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Profile: Kristian Urstad (Douglas College)
  1. Kristian Urstad, Hedonism - Some Aspects and Insights. Canadian Journal of the Humanities and Social Sciences.
    Hedonism can take many forms. In this paper I sketch a particular version of hedonism which has its roots in some of the ancient Greek theories, like in the perceived theory put forth in Plato’s dialogue the Protagoras and in Epicurus, and which motivates, and extends to some, 18th and 19th century hedonists, like Jeremy Bentham and John Stuart Mill. I then try to raise some questions and test certain claims when it seems pertinent to do so, and try to (...)
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  2. Kristian Urstad, The Question of Temperance and Hedonism in Callicles. Leeds International Classical Studies.
    Callicles, Socrates’ main interlocutor in Plato’s Gorgias, has traditionally been interpreted as a kind of sybaritic hedonist, as someone who takes the ultimate goal in life to consist in the pursuit of physical pleasures and, further, as someone who refuses to accept the value of any restraint at all on a person’s desire. Such an interpretation turns Callicles into a straw man and Plato, I argue, did not create Callicles only to have him knocked down in this easy way. Plato’s (...)
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  3. Kristian Urstad, Loving Socrates: The Individual and the Ladder of Love in Plato's Symposium. Res Cogitans.
    In Plato’s Symposium, the priestess Diotima, whom Socrates introduces as an expert in love, describes how the lover who would advance rightly in erotics would ascend from loving a particular beautiful body and individual to loving Beauty itself. This hierarchy is conventionally referred to as Plato’s scala amoris or ‘ladder of love’, for the reason that the uppermost form of love cannot be reached without having initially stepped on the first rung of the ladder, which is the physical attraction to (...)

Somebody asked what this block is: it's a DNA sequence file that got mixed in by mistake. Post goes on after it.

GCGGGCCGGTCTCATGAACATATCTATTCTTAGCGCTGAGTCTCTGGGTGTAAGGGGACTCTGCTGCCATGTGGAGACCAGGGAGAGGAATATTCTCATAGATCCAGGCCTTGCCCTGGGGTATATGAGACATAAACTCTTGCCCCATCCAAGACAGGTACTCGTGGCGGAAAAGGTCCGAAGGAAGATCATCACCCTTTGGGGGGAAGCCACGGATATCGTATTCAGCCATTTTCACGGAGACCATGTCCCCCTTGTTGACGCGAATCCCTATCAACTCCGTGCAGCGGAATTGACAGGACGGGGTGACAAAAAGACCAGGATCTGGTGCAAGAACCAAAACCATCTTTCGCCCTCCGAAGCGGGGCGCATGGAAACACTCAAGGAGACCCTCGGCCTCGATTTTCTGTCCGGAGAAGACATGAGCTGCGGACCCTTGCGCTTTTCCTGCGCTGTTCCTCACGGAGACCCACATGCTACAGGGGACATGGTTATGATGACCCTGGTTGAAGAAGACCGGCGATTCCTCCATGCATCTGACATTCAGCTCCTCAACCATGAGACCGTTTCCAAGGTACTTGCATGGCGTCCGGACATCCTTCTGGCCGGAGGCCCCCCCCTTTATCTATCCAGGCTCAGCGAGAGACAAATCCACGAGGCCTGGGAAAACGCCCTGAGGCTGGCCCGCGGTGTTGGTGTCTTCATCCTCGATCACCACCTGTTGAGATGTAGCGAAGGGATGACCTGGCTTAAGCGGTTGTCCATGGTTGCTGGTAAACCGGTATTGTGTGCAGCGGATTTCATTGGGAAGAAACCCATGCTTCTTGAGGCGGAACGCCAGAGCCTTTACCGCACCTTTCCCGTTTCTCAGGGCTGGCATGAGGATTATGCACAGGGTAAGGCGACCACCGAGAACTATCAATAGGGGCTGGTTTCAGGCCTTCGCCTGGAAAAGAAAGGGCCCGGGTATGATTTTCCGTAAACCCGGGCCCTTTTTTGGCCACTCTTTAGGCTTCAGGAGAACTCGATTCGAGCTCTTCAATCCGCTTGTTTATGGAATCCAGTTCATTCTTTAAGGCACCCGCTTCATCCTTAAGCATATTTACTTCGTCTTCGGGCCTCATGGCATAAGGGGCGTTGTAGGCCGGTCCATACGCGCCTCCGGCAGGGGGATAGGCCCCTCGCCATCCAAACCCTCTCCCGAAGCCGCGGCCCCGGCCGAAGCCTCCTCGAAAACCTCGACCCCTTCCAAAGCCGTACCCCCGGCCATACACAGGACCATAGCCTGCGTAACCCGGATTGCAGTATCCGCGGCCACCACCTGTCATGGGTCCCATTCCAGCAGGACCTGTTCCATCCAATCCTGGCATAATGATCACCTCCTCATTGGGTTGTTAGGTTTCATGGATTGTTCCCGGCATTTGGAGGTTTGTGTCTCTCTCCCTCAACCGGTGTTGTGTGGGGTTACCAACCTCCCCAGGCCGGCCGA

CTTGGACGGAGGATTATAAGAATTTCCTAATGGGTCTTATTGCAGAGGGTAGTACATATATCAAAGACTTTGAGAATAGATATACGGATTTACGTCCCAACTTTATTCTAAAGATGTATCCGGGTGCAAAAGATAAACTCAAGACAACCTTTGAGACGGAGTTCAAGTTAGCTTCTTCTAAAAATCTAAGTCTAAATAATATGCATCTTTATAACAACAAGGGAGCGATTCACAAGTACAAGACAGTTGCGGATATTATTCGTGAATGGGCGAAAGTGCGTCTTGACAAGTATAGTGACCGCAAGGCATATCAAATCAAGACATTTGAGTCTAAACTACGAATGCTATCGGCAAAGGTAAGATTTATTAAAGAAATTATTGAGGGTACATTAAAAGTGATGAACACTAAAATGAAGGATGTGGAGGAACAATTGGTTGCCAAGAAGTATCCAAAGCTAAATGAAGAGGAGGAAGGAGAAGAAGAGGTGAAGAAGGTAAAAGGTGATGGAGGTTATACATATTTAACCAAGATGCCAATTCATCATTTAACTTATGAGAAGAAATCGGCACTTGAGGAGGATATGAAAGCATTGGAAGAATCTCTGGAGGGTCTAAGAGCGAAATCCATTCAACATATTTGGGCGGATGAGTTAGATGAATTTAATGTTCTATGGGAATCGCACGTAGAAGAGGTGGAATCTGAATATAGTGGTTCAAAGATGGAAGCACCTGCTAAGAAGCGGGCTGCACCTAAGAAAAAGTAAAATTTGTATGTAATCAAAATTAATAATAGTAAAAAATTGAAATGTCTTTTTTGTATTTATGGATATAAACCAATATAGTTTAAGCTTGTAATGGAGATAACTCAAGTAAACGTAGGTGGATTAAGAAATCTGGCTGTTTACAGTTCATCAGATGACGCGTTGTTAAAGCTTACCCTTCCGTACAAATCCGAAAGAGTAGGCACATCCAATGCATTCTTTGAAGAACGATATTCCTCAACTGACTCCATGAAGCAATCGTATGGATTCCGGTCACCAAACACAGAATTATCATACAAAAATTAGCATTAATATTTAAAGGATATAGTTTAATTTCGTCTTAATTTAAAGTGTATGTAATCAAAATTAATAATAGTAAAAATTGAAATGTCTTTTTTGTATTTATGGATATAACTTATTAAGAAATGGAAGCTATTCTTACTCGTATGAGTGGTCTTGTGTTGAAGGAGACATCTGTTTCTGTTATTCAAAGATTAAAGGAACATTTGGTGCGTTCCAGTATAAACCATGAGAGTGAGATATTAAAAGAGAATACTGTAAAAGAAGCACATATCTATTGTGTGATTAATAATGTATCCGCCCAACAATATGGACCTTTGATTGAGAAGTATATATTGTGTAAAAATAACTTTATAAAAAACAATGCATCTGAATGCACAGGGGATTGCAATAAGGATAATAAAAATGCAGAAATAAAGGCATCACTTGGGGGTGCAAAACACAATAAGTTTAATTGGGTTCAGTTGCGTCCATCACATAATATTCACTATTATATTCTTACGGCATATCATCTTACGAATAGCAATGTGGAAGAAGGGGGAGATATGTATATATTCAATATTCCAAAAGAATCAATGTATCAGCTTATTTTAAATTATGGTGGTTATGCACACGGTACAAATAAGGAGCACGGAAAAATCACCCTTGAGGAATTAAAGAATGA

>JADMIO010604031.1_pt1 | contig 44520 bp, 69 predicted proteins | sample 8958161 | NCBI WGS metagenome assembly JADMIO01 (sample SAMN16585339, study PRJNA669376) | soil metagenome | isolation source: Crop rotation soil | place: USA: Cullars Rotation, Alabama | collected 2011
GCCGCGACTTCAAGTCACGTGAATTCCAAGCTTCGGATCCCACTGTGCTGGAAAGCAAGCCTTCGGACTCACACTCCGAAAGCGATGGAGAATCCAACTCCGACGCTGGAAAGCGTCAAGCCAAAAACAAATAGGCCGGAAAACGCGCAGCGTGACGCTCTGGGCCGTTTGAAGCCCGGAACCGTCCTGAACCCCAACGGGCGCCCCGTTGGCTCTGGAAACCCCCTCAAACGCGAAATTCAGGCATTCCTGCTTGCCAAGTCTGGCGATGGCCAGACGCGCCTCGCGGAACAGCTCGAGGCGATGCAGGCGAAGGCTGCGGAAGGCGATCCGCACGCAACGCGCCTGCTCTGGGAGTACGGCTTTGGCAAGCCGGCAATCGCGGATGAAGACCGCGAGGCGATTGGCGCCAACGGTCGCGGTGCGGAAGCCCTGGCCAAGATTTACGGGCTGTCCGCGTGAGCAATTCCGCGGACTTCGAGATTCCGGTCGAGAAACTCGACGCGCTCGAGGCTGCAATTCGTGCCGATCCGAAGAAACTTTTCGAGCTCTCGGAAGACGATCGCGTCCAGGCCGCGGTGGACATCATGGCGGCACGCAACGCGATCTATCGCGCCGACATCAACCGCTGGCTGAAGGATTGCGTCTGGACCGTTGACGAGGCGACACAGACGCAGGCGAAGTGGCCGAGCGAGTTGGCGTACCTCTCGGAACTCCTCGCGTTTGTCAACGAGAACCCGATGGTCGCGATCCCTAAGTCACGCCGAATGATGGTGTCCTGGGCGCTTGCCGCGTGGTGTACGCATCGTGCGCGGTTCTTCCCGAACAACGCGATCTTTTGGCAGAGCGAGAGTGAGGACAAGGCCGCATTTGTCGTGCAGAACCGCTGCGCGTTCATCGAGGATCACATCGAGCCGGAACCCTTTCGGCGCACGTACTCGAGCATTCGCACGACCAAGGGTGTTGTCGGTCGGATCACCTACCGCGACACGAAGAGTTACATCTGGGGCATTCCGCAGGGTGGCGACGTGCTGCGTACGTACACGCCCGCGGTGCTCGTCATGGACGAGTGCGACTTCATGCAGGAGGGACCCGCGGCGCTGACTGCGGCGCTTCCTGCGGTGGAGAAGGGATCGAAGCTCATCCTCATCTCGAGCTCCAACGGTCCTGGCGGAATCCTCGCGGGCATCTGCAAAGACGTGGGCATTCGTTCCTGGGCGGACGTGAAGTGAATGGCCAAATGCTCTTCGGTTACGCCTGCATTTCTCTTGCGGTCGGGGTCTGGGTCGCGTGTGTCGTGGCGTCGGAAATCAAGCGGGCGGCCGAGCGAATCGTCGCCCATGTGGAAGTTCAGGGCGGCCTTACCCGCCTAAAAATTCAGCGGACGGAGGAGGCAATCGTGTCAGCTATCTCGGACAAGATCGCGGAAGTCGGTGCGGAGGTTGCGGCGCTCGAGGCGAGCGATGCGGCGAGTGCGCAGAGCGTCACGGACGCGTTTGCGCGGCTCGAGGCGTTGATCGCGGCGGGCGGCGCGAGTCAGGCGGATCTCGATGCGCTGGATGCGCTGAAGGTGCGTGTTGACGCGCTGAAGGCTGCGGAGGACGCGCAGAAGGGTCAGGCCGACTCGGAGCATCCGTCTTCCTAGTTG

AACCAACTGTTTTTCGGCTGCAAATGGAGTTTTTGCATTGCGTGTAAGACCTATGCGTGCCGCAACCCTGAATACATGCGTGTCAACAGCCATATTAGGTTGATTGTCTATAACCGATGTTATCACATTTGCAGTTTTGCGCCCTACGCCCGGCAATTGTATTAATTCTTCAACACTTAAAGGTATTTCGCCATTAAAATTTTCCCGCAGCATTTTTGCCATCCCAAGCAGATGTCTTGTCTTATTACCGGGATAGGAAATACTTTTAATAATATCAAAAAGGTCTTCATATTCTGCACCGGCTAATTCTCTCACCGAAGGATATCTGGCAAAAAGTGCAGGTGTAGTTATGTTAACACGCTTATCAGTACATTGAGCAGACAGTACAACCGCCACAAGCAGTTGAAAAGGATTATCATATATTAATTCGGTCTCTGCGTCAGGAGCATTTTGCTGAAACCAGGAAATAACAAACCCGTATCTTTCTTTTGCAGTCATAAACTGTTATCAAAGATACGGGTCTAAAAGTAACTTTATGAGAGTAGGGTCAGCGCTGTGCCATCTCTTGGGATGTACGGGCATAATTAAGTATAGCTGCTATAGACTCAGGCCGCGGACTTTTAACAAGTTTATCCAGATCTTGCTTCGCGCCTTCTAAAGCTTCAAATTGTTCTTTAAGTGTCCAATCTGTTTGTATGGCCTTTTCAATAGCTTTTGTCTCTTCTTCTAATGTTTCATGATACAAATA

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  4. Kristian Urstad, Nietzsche and Callicles on Happiness, Pleasure and Power. Kritike.
    Although there is no mention of him in his published works, there is little doubt that some of Nietzsche’s most famous doctrines were inspired by the views expressed by the character Callicles in Plato’s Gorgias. Though many have been keen to notice the resemblance between their moral, societal and political views, little, if any, attention has been given to the kinship between their views on happiness and its various components or relations. What I would like to try to do in (...)
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  5. Kristian Urstad, Philosophy as a Way of Life in Xenophon's Socrates. E-Logos.
    An important idea in antiquity was that to engage in philosophy meant more than the theoretical inquiry into fundamental questions, it was also conceived of as a way of life modelled on the philosophical life of Socrates. In a recent article, John Cooper defends the thesis that, for Socrates and his all successors, the philosophical life meant to live according to reason, understood as the exercising of one’s capacity for argument and analysis in pursuit of the truth – which he (...)
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  6. Kristian Urstad, Pleasure in Plato's Phaedo. Philosophical Pathways.
    What is Plato's view of pleasure in his dialogue the Phaedo? He clearly (and famously) rails against bodily pleasures, seeing them as shackles of sorts which prevent the soul from attaining its proper perfection apart from the body, but does he leave room in the carnate life for some other forms of pleasure? These are some of the questions I would like to try to address in this paper. As it turns out, I argue that Plato does indeed recognize other (...)
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  7. Kristian Urstad (2010). Review: How the Ancient Greeks Reinvented Buddhism. [REVIEW] Journal of Buddhist Ethics 17.